RV camping can be a great way to spend a pleasant holiday with family and friends. If done correctly, your camping trip can be an incredible adventure. You get to spend time immersed in nature, to participate in outdoor activities, and you have a chance to relax with friends or family.
For a successful camping experience, you must have some security measures in place. Apart from maintaining your RV camper in excellent condition, ensure you prioritize your safety and that of your fellow campers.
Here are seven electrical tips to help ensure your RV camping trip is safe and successful.
1. Regularly Check the Cords and Plugs
Inspect the power cord at least once a month for nicks or cuts. Sometimes critters can cause these damages, so it’s best to prepare for the worst. Check each appliance, making sure none of them have any frayed wires. If there are any, repair them or get new ones.
Also, ensure that the plugs are in good condition and have all prongs intact. Check if the plastic casing has no damage, as melting marks show overheating while it was in use. Replace all damaged plugs. Incorrect wiring or loose connections can lead to shock, electrocution, or ‘hot skin’ condition. These can be fatal, especially if the person had other underlying heart conditions such as a weak heart.
2. Have a Fire Extinguisher on Hand
Get an extinguisher that can put off electrical fires. It is an essential tool because fires are very challenging to fight in an RV as they typically start inside walls, where vital components lie. An excellent fire extinguisher of at least a 40-B rating will make it easier to fight electrical fires.
Also, have smoke or carbon monoxide detectors installed. They help detect fires before they spread and do much damage. Check the detectors regularly and ensure they aren’t outdated.
3. Never Overload Circuits and Outlets
You may need to use several appliances and electronics at once while camping. However, overloading the circuits and outlets is a safety hazard. It might start a fire or damage your devices.
To figure out if the site has enough electricity available for all of your appliances, add up the wattage of each RV appliance and electronics. Compared to the source, if your wattage is more, do not use all the devices at once.
Also, it is essential to know the amperage (Amps) of your RV. It’ll help you quickly understand how many appliances it can support without strain. For example, a 20 amp RV can support a maximum of 2400 watts.
4. Use Extension Cords Well
While RV camping, you’ll need extension cords to provide power to RV appliances that don’t have a long cable to reach from the power source. However, there is a proper way of using RV extension cords.
Never plug RV appliances into an extension cord. They should always plug directly into the site’s power source. Use a thick and durable outdoor-rated power cord if you need to power from the site’s primary power source.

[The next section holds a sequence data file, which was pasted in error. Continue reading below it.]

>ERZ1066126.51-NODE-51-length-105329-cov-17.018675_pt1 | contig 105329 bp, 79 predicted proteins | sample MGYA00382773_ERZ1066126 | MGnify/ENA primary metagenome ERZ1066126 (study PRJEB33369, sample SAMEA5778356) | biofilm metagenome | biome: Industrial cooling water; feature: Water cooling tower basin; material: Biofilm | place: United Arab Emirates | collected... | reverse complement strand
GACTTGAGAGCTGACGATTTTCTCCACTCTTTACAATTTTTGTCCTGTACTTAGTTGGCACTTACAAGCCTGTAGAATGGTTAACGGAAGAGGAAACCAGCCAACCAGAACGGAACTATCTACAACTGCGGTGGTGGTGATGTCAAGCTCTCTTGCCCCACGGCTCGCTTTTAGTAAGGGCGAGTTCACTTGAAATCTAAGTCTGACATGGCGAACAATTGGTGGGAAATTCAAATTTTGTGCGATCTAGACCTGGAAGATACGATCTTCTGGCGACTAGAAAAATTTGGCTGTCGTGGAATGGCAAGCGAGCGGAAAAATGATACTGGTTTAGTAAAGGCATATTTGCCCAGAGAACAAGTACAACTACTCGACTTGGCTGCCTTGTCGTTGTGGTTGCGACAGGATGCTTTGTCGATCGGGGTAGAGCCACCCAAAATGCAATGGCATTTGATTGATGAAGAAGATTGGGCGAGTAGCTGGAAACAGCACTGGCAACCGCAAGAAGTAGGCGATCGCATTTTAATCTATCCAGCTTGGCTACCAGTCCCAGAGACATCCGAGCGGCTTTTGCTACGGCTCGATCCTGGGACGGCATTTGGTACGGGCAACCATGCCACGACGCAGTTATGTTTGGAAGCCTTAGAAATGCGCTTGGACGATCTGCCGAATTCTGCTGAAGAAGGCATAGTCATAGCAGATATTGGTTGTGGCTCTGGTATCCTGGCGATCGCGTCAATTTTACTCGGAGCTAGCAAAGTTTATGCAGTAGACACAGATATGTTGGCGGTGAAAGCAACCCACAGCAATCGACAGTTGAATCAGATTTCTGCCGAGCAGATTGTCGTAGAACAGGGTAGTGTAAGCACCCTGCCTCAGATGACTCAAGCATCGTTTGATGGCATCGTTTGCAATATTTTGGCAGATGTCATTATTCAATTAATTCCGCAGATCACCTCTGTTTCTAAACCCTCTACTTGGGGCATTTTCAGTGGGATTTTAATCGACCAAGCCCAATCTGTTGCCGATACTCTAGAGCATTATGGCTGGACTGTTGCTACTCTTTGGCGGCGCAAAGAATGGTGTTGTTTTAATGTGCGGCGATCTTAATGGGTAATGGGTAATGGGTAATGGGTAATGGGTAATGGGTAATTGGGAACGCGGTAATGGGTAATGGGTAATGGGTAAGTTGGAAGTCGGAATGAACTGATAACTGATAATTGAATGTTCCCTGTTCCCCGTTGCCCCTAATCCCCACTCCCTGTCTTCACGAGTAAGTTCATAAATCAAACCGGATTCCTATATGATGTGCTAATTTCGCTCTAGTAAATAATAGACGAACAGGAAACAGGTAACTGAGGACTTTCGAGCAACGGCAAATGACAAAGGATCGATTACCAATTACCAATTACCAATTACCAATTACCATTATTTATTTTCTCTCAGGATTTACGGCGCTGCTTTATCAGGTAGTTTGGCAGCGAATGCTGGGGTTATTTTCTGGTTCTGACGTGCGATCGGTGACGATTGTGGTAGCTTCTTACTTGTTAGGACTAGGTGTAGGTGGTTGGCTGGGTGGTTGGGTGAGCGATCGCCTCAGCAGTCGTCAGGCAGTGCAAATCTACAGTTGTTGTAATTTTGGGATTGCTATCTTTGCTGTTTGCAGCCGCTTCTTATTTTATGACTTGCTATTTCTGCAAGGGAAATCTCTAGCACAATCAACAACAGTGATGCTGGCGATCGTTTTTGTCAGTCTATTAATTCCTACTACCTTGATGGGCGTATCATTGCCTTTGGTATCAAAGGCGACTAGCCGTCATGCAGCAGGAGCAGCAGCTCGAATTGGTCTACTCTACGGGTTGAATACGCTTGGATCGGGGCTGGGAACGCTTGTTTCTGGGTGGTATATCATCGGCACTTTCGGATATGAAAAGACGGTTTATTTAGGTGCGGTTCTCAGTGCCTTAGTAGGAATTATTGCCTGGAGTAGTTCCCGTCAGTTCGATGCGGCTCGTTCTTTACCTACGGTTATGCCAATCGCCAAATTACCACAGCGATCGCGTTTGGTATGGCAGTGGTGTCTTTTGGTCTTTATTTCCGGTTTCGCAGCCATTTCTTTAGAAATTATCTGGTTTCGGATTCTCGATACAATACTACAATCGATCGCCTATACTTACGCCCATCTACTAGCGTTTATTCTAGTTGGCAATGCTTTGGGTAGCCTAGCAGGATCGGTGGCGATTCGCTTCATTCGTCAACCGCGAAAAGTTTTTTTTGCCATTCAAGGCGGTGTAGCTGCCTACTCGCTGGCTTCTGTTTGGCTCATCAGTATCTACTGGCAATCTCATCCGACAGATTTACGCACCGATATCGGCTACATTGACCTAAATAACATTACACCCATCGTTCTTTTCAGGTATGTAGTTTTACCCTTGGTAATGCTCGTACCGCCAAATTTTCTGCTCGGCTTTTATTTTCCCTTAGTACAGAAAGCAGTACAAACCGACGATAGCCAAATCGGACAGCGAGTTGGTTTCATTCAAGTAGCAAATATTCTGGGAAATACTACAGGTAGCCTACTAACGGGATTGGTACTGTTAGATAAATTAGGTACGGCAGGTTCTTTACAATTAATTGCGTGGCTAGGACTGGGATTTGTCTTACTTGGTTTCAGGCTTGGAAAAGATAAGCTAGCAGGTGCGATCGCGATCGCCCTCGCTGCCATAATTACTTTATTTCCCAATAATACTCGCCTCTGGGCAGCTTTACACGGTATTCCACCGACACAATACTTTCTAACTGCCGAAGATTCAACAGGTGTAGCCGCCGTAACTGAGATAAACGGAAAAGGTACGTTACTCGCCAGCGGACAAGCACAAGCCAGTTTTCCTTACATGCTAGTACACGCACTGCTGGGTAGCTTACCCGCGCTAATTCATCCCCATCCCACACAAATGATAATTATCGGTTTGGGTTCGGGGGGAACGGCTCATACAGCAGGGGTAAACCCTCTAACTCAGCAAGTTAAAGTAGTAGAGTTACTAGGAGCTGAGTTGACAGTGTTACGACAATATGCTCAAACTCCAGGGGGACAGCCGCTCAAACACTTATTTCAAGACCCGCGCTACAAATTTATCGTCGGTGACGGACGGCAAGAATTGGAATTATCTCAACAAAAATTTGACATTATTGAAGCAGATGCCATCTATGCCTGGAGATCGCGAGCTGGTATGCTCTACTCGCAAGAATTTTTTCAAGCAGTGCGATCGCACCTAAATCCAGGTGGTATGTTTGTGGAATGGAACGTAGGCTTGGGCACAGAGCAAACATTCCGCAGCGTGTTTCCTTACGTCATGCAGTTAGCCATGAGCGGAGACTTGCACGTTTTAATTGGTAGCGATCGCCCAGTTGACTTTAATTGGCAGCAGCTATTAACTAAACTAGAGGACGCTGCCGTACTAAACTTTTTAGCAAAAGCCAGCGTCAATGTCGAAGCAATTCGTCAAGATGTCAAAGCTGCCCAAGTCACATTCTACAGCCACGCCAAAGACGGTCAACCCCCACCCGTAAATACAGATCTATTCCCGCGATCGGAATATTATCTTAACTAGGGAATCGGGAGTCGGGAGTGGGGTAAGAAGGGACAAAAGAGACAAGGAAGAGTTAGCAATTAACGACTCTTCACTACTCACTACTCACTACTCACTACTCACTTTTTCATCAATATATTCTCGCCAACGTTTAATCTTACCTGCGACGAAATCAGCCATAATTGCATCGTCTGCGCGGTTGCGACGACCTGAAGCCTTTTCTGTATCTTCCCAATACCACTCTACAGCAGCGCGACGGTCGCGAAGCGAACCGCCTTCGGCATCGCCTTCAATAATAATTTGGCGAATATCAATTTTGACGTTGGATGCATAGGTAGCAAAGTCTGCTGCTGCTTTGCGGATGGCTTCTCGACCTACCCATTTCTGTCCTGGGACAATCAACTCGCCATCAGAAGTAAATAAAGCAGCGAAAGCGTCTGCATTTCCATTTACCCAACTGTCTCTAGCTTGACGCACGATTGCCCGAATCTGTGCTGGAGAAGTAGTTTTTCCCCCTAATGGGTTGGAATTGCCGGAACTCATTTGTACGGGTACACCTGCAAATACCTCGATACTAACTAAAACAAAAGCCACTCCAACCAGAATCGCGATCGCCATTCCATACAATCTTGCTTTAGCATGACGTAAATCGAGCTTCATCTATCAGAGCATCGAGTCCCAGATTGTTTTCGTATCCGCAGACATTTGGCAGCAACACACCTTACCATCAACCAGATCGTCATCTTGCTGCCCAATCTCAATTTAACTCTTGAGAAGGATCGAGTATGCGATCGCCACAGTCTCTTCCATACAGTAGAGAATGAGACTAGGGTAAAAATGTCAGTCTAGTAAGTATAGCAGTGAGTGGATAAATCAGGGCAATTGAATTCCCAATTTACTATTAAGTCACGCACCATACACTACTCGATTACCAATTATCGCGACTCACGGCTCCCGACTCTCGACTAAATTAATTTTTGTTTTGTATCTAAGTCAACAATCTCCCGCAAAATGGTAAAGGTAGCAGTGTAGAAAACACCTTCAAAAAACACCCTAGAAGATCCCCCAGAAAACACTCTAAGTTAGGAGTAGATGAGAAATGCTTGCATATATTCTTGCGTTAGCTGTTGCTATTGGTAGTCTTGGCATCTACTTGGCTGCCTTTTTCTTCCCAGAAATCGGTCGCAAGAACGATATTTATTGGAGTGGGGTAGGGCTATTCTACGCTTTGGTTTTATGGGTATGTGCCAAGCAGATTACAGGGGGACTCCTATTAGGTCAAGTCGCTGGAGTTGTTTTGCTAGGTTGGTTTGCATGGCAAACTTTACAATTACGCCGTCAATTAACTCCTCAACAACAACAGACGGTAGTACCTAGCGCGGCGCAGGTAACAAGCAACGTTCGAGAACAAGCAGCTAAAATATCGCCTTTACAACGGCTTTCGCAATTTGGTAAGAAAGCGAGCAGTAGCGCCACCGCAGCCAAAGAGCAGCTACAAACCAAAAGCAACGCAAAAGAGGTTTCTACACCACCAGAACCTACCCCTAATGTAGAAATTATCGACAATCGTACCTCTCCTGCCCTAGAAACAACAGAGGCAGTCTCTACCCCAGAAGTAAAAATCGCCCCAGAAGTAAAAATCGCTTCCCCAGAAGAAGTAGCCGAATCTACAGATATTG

Never plug one extension cord over another. Doing so can cause an overload which means wires will start melting and catch fire.
5. Turn the Generator On First
Most campsites do not have electricity, and therefore, traveling with your own RV generator is helpful here. Before plugging your RV into a generator, turn it on first. It helps protect your appliances from electrical faults that may occur.
Related article: Top 9 Best RV Generator 2021 Review
6. Turn Off RV Appliances that Aren’t in Use
Always turn off devices with their switches or unplug them when not in use. This ensures that RV sites don’t run out of RV electrical power. Most devices will still draw electricity even if you turn them off.
It not only wastes energy, but it’s also a fire hazard when they overheat. The fires can cause a lot of damage if there is nobody around to put them off.
7. Inspect the Site
Most campsites do not do the regular maintenance of their electrical system. Thus, inspect the hook-up for any damage before using it. Report any damages to the site managers and don’t use it. Invest in good RV surge protectors or EMS that will notify you if the electrical system is undamaged.
Also, avoid using RV electrical outlets that are not grounded. Camping sites can sometimes have electrical outlets that aren’t grounded. These outlets could become a fire hazard if campers don’t use appliances or extension cords designed for an ungrounded outlet. Also, ensure that no wires are running through areas with water. Water and electricity do not mix well and can cause electrocution to passersby or children playing on the ground.
RV camping is a fun way to relax during the holidays. When electrical accidents happen, they dampen your spirits and spoil your holiday. Therefore, take the necessary precautions to ensure you protect yourself, your family, and your property. Remember, electrical safety measures in a camp are almost similar to those you take at home, and your safety is in your hands.